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View from the Hill Blog: Whatís a Rotary Dial?

By Grace Boatright, View from the Hill National Grange Legislative Blog (8/9/11)

  AUGUST 10, 2011 --

Rural America may soon be immersed in Facebook, Hulu, and Skype like the rest of us. As of last Friday, AT&T, CenturyLink, FairPoint, Frontier, Verizon, and Windstream submitted a proposal to the Federal Communications Commission (FCC) to speed broadband deployment to those residing in rural areas; roughly 4 million people. The proposal, called America’s Broadband Connectivity Plan, is highly complementary to the FCC’s own National Broadband Plan, which seeks to improve broadband access throughout the nation. Together, the federally-operated FCC and private-sector broadband companies will work for a faster, smoother transition to a world where everyone can enjoy high-speed, broadband internet. 

Both plans share the mutual goals of modernizing the Universal Service Fund (USF) without increasing its size and reforming the Intercarrier Compensation (ICC) system to eventually phase down charges between companies for handling traffic, benefitting both company and consumer. Modernizing the USF entails transitioning it over a 5-year period to focus exclusively on broadband development, giving virtually all Americans access to it, while also avoiding an increase in its $4.5 billion cost. Specifically, the proposal would priotritize the USF on targeting broadband development in regions where there is no incentive for private companies to begin providing services. Reforming the ICC would mean implementing, over a period of 5 to 8 years, a standard $0.0007 per minute intercarrier charge. In addition, rules and access rates would be updated to wash out the arbitrage scams that waste FCC resources and ultimately cost the consumer more money. 

This probably means very little to those residing in urban areas where broadband internet has been available for years at affordable rates. However, many people living in America’s heartland are still without access to high-speed internet. In Kansas alone, roughly 8.3% of the state’s total population lives without broadband internet, and that number jumps to an alarming 28.1% in rural areas (Salina Journal). It is vital to the future of rural areas that they gain access to broadband. According to the White House; “With new or increased broadband access, communities can compete on a level playing field to attract new businesses, schools can create distance learning opportunities, medical professionals can provide cost-efficient remote diagnoses and care, and business owners can expand the market for their products beyond their neighborhoods to better compete in the global economy.” 

However, some in rural communities are distraught over the new proposal, claiming that without federal support, their local rural telephone companies will cease to exist. Unfortunately, this is the pain of progress. The old-school, copper landline, rotary-dial days are over, and wireless, high-speed broadband internet is the future (in fact, I don’t mind telling you I’ve never actually used a rotary dial- keep in mind I was born in 1989). Incidentally, according to a study by the Pew Internet & American Life Project, those ages 70-75 have increased internet usage more than any other age group since 2005; showing that internet isn’t just for the young and tech-savvy but is something that can benefit those of all age groups and walks of life (Senior Journal). The conversion from copper landlines to wireless internet will be a significant and slightly complicated one, but buggy repair shops went out of business too and today nobody would think twice about that. I firmly believe that some day in the future, everyone will feel the same about landline telephones. What America’s Broadband Connectivity Plan works to do is make that transition as efficient and cost-effective as possible; giving rural Americans affordable access to phone, VoIP, and internet.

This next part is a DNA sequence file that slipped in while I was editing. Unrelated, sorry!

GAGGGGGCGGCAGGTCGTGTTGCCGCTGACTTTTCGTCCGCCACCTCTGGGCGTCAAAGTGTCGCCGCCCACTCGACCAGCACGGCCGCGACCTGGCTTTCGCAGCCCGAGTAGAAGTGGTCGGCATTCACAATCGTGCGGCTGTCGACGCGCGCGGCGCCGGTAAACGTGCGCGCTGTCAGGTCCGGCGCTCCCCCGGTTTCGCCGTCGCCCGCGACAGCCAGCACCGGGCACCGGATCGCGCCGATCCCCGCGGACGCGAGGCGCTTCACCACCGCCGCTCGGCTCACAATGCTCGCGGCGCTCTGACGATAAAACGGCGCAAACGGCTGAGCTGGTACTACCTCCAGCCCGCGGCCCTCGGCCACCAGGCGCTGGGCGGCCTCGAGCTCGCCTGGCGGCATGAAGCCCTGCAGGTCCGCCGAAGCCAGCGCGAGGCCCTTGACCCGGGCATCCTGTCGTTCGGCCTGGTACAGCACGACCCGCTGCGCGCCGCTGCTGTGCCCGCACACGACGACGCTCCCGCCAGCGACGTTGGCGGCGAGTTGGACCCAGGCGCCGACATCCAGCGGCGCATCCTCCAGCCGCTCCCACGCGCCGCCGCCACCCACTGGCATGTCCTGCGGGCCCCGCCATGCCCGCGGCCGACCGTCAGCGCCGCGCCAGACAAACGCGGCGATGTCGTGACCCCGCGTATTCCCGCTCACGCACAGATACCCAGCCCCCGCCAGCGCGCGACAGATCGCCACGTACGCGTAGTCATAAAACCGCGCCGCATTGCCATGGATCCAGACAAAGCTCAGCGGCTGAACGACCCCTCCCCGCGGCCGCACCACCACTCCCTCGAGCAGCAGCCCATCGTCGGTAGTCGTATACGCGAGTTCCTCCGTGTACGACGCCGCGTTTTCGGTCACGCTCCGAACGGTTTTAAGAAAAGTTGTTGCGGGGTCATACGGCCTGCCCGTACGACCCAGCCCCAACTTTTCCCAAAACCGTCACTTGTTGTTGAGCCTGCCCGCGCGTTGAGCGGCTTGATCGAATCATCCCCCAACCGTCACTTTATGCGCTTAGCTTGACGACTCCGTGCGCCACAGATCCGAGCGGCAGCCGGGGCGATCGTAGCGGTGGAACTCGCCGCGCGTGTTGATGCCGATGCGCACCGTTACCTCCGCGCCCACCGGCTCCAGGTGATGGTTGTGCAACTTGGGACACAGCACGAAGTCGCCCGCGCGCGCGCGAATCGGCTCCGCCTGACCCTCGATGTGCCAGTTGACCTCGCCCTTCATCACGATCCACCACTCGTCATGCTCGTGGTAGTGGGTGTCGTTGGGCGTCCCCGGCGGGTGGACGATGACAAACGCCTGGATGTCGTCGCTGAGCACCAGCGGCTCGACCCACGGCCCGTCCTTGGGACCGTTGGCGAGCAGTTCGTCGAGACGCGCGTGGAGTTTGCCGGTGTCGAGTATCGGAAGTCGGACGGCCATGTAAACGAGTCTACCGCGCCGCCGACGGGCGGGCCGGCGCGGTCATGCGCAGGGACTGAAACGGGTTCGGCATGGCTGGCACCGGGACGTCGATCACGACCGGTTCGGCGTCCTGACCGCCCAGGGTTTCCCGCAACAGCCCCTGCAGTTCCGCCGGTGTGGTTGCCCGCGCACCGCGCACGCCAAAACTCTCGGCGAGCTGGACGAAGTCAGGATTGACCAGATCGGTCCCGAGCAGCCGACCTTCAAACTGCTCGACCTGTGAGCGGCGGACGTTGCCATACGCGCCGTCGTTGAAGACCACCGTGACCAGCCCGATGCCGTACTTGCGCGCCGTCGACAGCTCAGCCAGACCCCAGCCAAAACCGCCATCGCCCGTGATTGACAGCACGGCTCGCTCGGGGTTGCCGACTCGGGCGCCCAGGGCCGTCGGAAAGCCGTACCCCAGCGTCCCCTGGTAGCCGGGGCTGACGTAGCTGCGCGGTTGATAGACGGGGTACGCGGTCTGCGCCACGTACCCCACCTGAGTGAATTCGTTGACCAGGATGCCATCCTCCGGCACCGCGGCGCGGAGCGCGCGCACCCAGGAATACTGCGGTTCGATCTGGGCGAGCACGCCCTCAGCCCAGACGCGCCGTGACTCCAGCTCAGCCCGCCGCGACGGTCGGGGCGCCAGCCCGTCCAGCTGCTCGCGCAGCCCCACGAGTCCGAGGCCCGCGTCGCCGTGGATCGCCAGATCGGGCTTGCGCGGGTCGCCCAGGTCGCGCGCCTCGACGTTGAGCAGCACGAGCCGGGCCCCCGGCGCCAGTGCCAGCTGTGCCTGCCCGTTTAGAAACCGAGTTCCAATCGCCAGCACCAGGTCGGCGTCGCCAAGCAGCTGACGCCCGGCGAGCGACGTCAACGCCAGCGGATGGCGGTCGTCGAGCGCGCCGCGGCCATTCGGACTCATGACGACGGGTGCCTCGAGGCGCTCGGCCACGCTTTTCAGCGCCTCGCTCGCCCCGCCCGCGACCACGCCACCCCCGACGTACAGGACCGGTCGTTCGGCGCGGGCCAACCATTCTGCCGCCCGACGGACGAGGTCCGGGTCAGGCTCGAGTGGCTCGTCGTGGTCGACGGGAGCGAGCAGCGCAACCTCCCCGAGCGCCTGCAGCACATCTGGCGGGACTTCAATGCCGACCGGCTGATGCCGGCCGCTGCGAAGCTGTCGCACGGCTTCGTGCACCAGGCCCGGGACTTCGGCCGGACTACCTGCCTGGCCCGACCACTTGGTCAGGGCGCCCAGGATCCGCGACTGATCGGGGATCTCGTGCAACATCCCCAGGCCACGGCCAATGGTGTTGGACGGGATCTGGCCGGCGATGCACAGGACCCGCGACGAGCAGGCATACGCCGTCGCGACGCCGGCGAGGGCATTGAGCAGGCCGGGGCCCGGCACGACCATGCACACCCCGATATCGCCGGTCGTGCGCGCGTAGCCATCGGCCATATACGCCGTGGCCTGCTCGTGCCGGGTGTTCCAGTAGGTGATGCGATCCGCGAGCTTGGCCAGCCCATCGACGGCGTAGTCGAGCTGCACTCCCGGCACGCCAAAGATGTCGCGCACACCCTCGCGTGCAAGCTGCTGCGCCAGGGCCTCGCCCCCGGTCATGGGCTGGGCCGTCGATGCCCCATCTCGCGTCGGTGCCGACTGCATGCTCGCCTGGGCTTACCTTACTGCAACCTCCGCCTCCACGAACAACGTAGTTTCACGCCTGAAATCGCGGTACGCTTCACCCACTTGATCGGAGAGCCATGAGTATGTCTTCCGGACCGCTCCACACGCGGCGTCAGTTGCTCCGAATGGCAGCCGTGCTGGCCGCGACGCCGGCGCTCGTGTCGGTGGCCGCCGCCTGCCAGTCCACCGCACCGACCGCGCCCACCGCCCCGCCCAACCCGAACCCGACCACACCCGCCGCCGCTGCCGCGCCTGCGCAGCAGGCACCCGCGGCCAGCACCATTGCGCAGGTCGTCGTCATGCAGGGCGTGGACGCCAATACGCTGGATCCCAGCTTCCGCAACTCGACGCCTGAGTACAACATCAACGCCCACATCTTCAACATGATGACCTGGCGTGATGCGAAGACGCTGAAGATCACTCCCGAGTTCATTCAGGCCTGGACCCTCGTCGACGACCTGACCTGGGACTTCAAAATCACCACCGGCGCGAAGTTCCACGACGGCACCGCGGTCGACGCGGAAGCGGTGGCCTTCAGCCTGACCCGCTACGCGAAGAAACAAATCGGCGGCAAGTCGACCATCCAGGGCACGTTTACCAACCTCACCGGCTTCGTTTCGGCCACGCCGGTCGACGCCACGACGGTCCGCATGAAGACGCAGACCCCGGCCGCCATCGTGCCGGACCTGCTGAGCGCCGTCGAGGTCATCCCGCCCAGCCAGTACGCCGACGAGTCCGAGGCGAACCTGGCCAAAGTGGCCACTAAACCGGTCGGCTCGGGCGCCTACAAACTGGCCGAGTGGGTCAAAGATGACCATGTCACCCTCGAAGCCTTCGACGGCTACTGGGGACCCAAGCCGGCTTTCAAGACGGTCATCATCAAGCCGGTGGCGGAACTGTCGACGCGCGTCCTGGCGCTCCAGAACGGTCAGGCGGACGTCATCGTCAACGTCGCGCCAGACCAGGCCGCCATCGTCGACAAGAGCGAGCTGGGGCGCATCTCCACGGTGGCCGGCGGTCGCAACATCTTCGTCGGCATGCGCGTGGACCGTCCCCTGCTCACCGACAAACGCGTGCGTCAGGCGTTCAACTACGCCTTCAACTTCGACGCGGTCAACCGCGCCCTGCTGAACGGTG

In the last 24 hours alone, I’ve used the internet to pay credit card bills, shoe shop, download music, exchange emails with my mother, find a recipe for snicker doodles, Skype with my little brother, and look up when my dry cleaning will be ready. These are all conveniences made possible by wireless, broadband internet. Soon, those residing in rural areas will be afforded these amazing modern conveniences as well. However, even more than cookies and dry cleaning, rural America will be given the necessary resources to stay current and competitive in today’s market place, giving everyone across the country an equal opportunity to thrive and prosper. 

-Grace Boatright
National Grange Programs Assistant

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